As We Age, Too Little or Too Much Sleep Can Impair Memory

The University of Warwick in Great Britain conducted a study of 3,968 men and 4,821 women, who took part in what came to be known as the English Longitudinal Study of Ageing (ELSA).

The ELSA produced some interesting results for adults over the age of 50. For instance, among participants aged 50 to 64, short nighttime sleep (fewer than six hours) or longer nighttime sleep (more than eight hours) both resulted in test scores showing lowered brain functioning.

However, among the 65- to 89-year-old participants, reduced brain functioning occurred only in those who slept more than eight hours, not in those who slept less.

What we can draw from this is perhaps not altogether conclusive, other than the fact that all of us need at least six to eight hours of sleep a night, and that we should neither shortchange nor overdo the amount of sleep required for healthy brain (and overall bodily) functioning.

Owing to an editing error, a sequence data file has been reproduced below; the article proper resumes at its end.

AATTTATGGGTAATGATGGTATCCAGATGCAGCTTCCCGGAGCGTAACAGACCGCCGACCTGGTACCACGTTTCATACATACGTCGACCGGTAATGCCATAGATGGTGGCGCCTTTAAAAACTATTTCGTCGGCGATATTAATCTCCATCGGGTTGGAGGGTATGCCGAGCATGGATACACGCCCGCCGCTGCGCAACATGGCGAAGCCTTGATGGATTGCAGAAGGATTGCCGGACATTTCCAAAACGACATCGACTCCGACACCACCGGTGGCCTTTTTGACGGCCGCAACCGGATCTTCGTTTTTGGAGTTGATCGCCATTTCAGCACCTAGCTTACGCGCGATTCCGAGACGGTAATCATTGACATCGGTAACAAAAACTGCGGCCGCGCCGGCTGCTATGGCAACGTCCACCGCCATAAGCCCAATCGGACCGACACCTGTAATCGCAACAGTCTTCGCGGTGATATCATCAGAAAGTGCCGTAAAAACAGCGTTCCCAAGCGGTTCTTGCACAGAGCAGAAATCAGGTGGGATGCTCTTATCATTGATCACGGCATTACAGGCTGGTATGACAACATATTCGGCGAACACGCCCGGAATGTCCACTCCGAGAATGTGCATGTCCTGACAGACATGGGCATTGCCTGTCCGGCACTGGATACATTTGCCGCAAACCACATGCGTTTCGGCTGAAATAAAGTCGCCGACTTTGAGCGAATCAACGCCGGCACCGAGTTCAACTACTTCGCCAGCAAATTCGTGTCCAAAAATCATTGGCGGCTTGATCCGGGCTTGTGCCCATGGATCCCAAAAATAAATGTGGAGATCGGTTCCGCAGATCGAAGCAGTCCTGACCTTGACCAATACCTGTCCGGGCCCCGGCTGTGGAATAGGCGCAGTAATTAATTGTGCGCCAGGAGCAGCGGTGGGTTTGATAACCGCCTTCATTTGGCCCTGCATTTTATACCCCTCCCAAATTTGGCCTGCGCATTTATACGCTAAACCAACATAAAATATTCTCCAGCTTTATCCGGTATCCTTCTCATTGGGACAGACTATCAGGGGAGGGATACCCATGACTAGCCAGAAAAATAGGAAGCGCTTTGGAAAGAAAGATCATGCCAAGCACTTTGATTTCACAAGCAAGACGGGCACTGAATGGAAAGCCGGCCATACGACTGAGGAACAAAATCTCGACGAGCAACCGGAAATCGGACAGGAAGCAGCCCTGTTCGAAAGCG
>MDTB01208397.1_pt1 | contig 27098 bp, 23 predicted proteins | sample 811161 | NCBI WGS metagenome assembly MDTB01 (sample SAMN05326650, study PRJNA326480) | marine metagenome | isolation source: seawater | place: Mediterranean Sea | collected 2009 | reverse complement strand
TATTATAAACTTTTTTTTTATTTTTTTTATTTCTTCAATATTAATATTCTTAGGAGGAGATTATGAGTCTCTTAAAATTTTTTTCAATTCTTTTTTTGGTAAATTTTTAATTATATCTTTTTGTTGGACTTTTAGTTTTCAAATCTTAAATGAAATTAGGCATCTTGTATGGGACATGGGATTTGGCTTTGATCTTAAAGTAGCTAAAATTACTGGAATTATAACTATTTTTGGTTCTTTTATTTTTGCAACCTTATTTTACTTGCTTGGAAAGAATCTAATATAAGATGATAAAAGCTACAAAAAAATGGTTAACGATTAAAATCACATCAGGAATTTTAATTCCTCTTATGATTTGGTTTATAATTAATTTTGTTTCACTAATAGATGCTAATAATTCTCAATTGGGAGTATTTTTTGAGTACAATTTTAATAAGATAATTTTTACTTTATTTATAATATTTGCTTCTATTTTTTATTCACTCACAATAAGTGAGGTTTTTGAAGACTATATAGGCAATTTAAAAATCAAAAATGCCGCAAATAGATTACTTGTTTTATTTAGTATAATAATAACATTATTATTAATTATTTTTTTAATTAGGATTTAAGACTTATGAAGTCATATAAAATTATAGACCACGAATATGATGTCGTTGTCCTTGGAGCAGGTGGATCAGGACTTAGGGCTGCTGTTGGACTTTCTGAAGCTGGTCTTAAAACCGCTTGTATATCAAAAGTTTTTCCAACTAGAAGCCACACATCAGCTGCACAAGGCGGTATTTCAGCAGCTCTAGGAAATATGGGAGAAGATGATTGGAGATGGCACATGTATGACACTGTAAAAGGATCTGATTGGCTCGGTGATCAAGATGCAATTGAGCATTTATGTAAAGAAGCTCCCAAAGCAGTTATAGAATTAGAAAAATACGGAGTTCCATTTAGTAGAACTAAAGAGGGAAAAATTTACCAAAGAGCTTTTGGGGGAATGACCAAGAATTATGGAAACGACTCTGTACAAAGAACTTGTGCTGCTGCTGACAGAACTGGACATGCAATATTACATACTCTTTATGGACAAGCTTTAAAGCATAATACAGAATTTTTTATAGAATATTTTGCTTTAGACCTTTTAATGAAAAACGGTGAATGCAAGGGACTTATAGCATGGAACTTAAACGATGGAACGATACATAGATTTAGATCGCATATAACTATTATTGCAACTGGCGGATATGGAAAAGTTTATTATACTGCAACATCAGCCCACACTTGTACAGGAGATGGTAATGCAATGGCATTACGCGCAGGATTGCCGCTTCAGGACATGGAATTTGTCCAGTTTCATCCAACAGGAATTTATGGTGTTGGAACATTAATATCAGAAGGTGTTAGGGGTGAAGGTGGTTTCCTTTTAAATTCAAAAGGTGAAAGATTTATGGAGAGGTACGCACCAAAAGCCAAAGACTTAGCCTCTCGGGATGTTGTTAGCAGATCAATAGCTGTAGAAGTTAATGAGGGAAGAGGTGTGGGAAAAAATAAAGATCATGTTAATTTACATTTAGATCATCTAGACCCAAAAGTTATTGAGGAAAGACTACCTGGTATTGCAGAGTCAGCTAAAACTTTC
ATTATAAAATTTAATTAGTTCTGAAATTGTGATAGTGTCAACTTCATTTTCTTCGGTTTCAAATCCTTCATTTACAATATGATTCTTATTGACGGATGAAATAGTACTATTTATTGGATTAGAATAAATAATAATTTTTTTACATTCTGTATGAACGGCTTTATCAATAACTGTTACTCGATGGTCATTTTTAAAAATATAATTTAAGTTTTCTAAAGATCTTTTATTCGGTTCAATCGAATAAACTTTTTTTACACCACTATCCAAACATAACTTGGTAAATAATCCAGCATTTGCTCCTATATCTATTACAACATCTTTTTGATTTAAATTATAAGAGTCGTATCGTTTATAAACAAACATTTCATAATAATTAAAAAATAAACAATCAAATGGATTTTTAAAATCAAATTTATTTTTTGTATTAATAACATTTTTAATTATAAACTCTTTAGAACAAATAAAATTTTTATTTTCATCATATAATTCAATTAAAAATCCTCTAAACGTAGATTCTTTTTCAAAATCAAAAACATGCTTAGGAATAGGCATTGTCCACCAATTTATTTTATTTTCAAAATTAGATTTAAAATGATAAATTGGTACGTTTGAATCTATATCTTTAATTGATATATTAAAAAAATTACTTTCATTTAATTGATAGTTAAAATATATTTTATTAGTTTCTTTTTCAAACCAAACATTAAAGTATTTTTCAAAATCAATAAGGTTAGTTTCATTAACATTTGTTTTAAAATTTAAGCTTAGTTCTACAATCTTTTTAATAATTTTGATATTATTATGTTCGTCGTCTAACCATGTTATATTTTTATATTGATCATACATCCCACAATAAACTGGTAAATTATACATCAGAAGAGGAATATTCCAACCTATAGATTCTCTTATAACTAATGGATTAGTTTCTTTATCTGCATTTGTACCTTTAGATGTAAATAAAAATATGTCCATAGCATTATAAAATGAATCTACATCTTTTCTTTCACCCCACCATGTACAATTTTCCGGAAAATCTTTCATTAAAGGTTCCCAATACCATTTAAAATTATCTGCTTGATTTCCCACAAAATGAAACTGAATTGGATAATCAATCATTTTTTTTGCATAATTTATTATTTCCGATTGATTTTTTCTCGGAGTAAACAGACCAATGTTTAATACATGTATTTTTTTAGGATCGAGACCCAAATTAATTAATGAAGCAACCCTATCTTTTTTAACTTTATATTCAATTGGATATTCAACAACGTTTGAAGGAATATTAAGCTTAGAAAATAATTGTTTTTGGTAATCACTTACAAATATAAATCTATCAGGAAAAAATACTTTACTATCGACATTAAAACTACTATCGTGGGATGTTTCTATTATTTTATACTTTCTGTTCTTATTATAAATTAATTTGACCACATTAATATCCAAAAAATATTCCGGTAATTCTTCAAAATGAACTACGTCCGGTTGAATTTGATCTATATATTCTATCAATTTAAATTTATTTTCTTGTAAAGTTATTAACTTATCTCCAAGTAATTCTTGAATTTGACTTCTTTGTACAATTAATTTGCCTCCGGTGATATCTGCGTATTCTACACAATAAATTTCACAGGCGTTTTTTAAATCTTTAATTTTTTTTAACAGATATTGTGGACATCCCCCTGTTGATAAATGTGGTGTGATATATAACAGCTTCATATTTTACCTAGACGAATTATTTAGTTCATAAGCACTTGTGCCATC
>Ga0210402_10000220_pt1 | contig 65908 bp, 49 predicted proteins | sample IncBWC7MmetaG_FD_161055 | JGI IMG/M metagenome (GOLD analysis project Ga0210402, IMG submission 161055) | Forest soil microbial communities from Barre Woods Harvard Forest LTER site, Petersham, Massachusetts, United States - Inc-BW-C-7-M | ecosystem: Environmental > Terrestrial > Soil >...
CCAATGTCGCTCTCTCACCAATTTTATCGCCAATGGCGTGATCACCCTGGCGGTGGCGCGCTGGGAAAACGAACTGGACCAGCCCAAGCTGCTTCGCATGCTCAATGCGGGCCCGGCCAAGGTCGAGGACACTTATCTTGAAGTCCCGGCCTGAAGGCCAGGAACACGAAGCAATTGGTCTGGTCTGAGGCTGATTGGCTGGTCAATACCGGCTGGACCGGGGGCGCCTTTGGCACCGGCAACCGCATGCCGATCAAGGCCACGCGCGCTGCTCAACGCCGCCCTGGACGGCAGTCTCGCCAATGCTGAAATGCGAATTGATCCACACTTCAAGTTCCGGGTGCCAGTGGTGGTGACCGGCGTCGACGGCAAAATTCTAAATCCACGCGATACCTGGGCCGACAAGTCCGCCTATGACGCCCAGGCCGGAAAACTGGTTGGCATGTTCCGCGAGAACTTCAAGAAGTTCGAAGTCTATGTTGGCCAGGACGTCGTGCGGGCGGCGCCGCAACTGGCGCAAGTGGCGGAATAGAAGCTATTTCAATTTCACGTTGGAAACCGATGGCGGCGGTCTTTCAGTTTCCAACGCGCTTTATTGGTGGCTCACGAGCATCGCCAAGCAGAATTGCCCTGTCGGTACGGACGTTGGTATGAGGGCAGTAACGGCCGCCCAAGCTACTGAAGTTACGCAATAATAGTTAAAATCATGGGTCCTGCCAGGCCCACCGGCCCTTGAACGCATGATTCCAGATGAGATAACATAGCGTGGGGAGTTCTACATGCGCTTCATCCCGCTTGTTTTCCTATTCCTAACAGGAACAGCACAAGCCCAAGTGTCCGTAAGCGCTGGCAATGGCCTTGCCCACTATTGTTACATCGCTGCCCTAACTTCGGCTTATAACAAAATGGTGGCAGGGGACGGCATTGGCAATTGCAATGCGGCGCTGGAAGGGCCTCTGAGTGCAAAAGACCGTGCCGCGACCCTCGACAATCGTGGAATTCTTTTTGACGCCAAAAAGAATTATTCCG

Poor sleep at all ages has been associated with obesity, diabetes, hypertension, heart problems and stroke, especially if the poor sleep originates from a sleep disorder such as obstructive sleep apnea (OSA), which is characterized by repeated cessation of breathing throughout the night.

According to many research studies, sleep plays two important roles in memory. First, without sound sleep, it is hard to focus in the daytime and therefore to absorb what is being taught or what is being experienced. Second, poor sleep at night obstructs the consolidation of the day’s activities — thus memory.

Scientists aren’t exactly sure — or agree — how sleep enhances memory, but it appears to involve the brain’s hippocampus and neocortex — the part of the brain where long-term memories are stored. It is thought that, during sleep, the hippocampus replays the events of the day for the neocortex, which reviews and processes memories, helping them endure for the long term.

At any rate, the bottom line is ensuring you sleep soundly at night. If you have difficulties sleeping — or difficulties performing well and focusing in the daytime — then you need to get back on the proper sleep track. If by adopting sound sleep-hygiene methods you still can’t get a good night’s sleep, then it’s time to seek out the professionals.

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